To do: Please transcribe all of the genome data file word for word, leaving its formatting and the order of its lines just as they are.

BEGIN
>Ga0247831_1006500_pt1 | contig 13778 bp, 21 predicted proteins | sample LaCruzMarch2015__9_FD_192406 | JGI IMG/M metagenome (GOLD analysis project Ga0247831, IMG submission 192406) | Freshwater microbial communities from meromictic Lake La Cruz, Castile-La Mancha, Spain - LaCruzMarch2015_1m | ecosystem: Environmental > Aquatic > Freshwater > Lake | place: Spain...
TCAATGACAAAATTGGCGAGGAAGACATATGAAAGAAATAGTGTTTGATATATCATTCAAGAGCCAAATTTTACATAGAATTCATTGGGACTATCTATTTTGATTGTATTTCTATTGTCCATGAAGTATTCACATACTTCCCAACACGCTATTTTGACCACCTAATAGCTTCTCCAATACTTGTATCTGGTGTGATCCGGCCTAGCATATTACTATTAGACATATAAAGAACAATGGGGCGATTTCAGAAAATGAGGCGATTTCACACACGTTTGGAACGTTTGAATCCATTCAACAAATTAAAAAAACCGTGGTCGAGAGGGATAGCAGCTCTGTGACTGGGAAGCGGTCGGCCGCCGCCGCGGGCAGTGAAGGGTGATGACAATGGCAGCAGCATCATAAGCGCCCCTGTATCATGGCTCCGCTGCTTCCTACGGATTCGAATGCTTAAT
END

>Ga0247831_1006500_pt1 | contig 13778 bp, 21 predicted proteins | sample LaCruzMarch2015__9_FD_192406 | JGI IMG/M metagenome (GOLD analysis project Ga0247831, IMG submission 192406) | Freshwater microbial communities from meromictic Lake La Cruz, Castile-La Mancha, Spain - LaCruzMarch2015_1m | ecosystem: Environmental > Aquatic > Freshwater > Lake | place: Spain...
TCAATGACAAAATTGGCGAGGAAGACATATGAAAGAAATAGTGTTTGATATATCATTCAAGAGCCAAATTTTACATAGAATTCATTGGGACTATCTATTTTGATTGTATTTCTATTGTCCATGAAGTATTCACATACTTCCCAACACGCTATTTTGACCACCTAATAGCTTCTCCAATACTTGTATCTGGTGTGATCCGGCCTAGCATATTACTATTAGACATATAAAGAACAATGGGGCGATTTCAGAAAATGAGGCGATTTCACACACGTTTGGAACGTTTGAATCCATTCAACAAATTAAAAAAACCGTGGTCGAGAGGGATAGCAGCTCTGTGACTGGGAAGCGGTCGGCCGCCGCCGCGGGCAGTGAAGGGTGATGACAATGGCAGCAGCATCATAAGCGCCCCTGTATCATGGCTCCGCTGCTTCCTACGGATTCGAATGCTTAAT